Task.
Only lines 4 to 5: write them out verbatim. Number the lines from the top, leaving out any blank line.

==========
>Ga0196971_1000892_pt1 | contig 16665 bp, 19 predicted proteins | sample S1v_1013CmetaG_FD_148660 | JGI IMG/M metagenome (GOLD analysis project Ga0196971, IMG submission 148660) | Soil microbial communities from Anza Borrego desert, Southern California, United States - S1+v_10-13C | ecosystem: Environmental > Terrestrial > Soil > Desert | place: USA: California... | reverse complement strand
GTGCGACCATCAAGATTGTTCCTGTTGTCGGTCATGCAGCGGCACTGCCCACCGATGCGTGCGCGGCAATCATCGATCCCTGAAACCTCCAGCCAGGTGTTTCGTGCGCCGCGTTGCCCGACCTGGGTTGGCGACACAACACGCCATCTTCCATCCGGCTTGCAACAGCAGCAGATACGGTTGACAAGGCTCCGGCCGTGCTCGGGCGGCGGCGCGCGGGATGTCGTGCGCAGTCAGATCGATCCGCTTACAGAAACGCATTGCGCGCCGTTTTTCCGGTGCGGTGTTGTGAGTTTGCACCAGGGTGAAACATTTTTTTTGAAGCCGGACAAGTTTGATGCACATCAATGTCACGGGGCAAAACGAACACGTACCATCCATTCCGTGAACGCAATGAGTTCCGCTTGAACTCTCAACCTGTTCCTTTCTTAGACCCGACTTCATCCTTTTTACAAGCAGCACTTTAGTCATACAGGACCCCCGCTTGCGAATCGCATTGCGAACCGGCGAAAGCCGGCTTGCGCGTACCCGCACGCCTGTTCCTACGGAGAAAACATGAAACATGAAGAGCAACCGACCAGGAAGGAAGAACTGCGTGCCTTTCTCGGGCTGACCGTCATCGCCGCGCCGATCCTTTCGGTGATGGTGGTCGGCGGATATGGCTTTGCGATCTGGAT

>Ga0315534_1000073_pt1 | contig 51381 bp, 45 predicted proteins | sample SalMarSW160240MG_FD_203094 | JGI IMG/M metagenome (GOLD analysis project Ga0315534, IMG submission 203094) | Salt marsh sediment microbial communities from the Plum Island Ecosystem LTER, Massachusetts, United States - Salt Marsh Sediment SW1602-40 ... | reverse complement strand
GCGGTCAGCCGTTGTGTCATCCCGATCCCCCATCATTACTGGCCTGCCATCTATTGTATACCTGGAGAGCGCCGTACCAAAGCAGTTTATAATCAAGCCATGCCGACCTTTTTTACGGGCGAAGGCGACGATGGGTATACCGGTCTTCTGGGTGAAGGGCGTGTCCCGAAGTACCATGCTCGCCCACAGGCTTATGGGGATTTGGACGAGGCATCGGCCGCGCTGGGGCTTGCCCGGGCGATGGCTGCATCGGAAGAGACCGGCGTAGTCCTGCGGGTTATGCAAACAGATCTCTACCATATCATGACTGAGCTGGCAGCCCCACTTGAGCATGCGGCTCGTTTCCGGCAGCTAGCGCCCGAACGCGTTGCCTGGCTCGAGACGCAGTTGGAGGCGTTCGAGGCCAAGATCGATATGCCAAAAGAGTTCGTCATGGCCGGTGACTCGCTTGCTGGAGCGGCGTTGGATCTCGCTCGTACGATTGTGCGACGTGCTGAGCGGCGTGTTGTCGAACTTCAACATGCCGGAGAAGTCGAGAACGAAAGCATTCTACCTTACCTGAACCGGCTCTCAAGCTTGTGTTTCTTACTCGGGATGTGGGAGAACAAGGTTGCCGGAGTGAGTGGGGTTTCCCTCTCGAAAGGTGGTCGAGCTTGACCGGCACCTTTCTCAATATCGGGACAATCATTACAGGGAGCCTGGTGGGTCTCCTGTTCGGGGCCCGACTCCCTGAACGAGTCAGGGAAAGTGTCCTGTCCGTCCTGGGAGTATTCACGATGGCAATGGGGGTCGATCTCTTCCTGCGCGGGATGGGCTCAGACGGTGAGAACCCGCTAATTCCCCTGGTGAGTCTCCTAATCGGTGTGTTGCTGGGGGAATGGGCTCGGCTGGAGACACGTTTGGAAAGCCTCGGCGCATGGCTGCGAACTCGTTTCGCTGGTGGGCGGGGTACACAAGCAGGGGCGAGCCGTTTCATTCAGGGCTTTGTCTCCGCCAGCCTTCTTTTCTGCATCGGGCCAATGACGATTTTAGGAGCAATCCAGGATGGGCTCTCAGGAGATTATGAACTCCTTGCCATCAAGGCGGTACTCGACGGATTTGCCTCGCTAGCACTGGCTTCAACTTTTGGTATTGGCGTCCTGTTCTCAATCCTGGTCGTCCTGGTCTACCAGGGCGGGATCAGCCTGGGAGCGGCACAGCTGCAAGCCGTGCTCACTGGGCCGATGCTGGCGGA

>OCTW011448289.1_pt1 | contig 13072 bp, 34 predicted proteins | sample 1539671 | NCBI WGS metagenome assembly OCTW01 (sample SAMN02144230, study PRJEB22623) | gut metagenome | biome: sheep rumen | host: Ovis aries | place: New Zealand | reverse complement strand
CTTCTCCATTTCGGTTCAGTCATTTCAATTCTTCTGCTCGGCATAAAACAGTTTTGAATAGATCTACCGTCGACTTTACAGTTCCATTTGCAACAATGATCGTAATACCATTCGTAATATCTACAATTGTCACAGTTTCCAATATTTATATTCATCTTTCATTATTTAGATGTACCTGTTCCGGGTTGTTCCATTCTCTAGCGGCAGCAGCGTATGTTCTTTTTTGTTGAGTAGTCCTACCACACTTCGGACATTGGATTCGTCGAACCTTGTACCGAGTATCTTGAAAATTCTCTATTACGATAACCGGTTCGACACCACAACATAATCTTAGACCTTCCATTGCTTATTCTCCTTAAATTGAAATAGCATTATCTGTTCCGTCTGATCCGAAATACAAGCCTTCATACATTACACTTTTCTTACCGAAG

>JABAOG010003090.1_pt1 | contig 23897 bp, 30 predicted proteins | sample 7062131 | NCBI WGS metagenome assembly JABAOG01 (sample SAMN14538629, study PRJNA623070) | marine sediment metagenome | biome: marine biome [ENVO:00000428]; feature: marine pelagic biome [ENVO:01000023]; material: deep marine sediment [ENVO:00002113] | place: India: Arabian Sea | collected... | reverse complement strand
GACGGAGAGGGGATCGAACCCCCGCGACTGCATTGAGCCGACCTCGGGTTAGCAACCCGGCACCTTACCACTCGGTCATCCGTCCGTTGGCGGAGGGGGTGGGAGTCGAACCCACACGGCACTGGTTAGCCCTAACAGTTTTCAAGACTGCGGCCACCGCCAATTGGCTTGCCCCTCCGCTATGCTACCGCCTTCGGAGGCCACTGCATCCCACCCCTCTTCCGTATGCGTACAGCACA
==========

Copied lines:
GCGGTCAGCCGTTGTGTCATCCCGATCCCCCATCATTACTGGCCTGCCATCTATTGTATACCTGGAGAGCGCCGTACCAAAGCAGTTTATAATCAAGCCATGCCGACCTTTTTTACGGGCGAAGGCGACGATGGGTATACCGGTCTTCTGGGTGAAGGGCGTGTCCCGAAGTACCATGCTCGCCCACAGGCTTATGGGGATTTGGACGAGGCATCGGCCGCGCTGGGGCTTGCCCGGGCGATGGCTGCATCGGAAGAGACCGGCGTAGTCCTGCGGGTTATGCAAACAGATCTCTACCATATCATGACTGAGCTGGCAGCCCCACTTGAGCATGCGGCTCGTTTCCGGCAGCTAGCGCCCGAACGCGTTGCCTGGCTCGAGACGCAGTTGGAGGCGTTCGAGGCCAAGATCGATATGCCAAAAGAGTTCGTCATGGCCGGTGACTCGCTTGCTGGAGCGGCGTTGGATCTCGCTCGTACGATTGTGCGACGTGCTGAGCGGCGTGTTGTCGAACTTCAACATGCCGGAGAAGTCGAGAACGAAAGCATTCTACCTTACCTGAACCGGCTCTCAAGCTTGTGTTTCTTACTCGGGATGTGGGAGAACAAGGTTGCCGGAGTGAGTGGGGTTTCCCTCTCGAAAGGTGGTCGAGCTTGACCGGCACCTTTCTCAATATCGGGACAATCATTACAGGGAGCCTGGTGGGTCTCCTGTTCGGGGCCCGACTCCCTGAACGAGTCAGGGAAAGTGTCCTGTCCGTCCTGGGAGTATTCACGATGGCAATGGGGGTCGATCTCTTCCTGCGCGGGATGGGCTCAGACGGTGAGAACCCGCTAATTCCCCTGGTGAGTCTCCTAATCGGTGTGTTGCTGGGGGAATGGGCTCGGCTGGAGACACGTTTGGAAAGCCTCGGCGCATGGCTGCGAACTCGTTTCGCTGGTGGGCGGGGTACACAAGCAGGGGCGAGCCGTTTCATTCAGGGCTTTGTCTCCGCCAGCCTTCTTTTCTGCATCGGGCCAATGACGATTTTAGGAGCAATCCAGGATGGGCTCTCAGGAGATTATGAACTCCTTGCCATCAAGGCGGTACTCGACGGATTTGCCTCGCTAGCACTGGCTTCAACTTTTGGTATTGGCGTCCTGTTCTCAATCCTGGTCGTCCTGGTCTACCAGGGCGGGATCAGCCTGGGAGCGGCACAGCTGCAAGCCGTGCTCACTGGGCCGATGCTGGCGGA

>OCTW011448289.1_pt1 | contig 13072 bp, 34 predicted proteins | sample 1539671 | NCBI WGS metagenome assembly OCTW01 (sample SAMN02144230, study PRJEB22623) | gut metagenome | biome: sheep rumen | host: Ovis aries | place: New Zealand | reverse complement strand